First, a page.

Washington nearly went up 3-1 in this best-of-seven series after a deflating Game 4 overtime loss in which forward Garnet Hathaway barely missed what would have been a clinching empty-net goal.

In Game 5 back at FLA Live Arena on Wednesday, the Capitals had a chance to go up 3-2 in the series after they jumped out to a 3-0 second-period lead. Instead, the Panthers scored five straight en route to a victory.

“We had a lot of time where the series was in our hands,” veteran defenseman Carlson said. “And I think that stings even more, especially right now.”

Samsonov was one of Washington’s best players in the series, but he couldn’t make the saves he needed to Friday night.

In hindsight, one of the biggest “ifs” of the series was whether the Capitals would have fared any differently if they didn’t lose Wilson in Game 1 with a lower-body injury. Could Wilson, who was having a career offensive year, have done anything different to tilt the series in the Capitals’ favor?

The only forward with an impressive showing in the first round was Oshie, who had six goals in the series. Ovechkin only had one goal. He had no shots on goal in the opening 40 minutes and finished with one shot on goal and six hits.

Nic Dowd scored the first goal of the night at 3:44 of the second period. His initial quick shot hit the crossbar and popped out in front. Dowd dived for the rebound, potting it past Sergei Bobrovsky. For a brief moment, it looked as if Washington had the momentum it needed to push ahead for a Game 7.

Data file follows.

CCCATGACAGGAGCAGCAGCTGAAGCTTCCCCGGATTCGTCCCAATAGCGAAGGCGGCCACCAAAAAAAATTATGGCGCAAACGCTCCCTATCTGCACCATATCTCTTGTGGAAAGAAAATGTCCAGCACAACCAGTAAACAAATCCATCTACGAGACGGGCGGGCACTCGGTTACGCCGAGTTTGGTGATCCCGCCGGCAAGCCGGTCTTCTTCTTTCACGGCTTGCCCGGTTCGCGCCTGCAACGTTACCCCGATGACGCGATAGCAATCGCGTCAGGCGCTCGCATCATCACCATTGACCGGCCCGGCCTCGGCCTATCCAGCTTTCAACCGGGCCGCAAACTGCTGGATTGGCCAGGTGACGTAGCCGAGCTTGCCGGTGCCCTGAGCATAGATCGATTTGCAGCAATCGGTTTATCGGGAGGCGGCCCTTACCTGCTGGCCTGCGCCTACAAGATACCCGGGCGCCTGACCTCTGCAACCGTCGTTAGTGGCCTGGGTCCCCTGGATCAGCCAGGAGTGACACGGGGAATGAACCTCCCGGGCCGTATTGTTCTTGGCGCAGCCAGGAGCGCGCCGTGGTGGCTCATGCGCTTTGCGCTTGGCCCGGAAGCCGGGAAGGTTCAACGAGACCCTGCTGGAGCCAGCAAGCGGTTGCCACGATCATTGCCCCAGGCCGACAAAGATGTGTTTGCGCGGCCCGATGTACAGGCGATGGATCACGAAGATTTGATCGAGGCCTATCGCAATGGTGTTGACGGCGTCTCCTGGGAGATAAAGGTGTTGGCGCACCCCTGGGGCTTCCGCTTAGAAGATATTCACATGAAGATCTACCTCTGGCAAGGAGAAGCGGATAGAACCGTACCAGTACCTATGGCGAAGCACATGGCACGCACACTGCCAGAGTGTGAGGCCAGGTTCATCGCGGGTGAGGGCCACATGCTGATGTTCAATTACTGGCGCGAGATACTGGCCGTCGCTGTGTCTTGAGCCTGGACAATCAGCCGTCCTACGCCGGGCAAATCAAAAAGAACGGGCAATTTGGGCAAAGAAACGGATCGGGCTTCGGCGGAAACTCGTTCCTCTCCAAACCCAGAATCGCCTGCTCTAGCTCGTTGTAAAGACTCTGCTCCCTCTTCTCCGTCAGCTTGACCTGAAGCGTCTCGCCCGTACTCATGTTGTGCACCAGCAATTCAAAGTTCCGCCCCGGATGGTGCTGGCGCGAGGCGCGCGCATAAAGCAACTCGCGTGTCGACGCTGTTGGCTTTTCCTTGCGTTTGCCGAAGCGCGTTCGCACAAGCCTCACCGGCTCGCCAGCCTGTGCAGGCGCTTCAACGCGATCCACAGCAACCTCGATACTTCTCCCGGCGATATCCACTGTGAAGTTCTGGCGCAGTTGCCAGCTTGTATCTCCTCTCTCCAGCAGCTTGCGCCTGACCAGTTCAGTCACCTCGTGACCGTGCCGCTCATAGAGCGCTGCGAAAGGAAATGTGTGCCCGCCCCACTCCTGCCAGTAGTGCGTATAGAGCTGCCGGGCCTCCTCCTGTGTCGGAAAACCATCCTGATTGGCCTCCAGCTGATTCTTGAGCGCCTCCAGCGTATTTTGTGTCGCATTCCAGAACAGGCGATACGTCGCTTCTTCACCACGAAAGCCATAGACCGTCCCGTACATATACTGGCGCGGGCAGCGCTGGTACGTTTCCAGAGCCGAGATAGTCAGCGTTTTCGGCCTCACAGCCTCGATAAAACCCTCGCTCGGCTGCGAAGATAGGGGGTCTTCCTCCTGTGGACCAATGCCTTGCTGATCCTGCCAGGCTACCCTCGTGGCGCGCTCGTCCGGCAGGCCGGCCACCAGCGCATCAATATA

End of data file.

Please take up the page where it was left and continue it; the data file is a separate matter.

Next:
But then, as has been their trademark this year, the Panthers came roaring back. Less than three minutes later, Ryan Lomberg tied the game at 1 on a rebound. It was Lomberg’s first goal of the series.

Washington was engaged early — physical from the drop of the puck as it recorded 26 hits in the first period alone. It looked as if the Capitals wanted to set the tone from the outset, trying to gain puck possession early and often.

Washington was rewarded with a couple of power-play chances in the first 40 minutes, but the unit looked a bit lost and disorganized. The Panthers also had a chance on the man advantage in the first but mustered only one shot on goal. Florida was 0 for 2 on the power play in Game 6 and finished 0 for 18 on the series.

“They’re a good hockey team that created a lot of offense for the entire year,” Capitals Coach Peter Laviolette said. “I thought we did a lot of good things tonight, a lot of the right things, trying to hold them at bay and still able to generate. We just couldn’t get it done.”

The Capitals now head into an offseason full of questions.

At the forefront is how they will handle the goalie position moving forward and whether they will try to add younger, speedier players to the forward corps. Both Samsonov and Vitek Vanecek are restricted free agents. Washington has no big-name unrestricted free agents to deal with this summer — a stark contrast to last offseason when Ovechkin needed a new contract.

Instead, the Capitals will have to make decisions about which players they decide to place around their mainstays: Ovechkin, Backstrom and Carlson. Washington has remained committed to its veterans after its signings of Ovechkin and Backstrom in the past two years, with no signs of an immediate rebuild.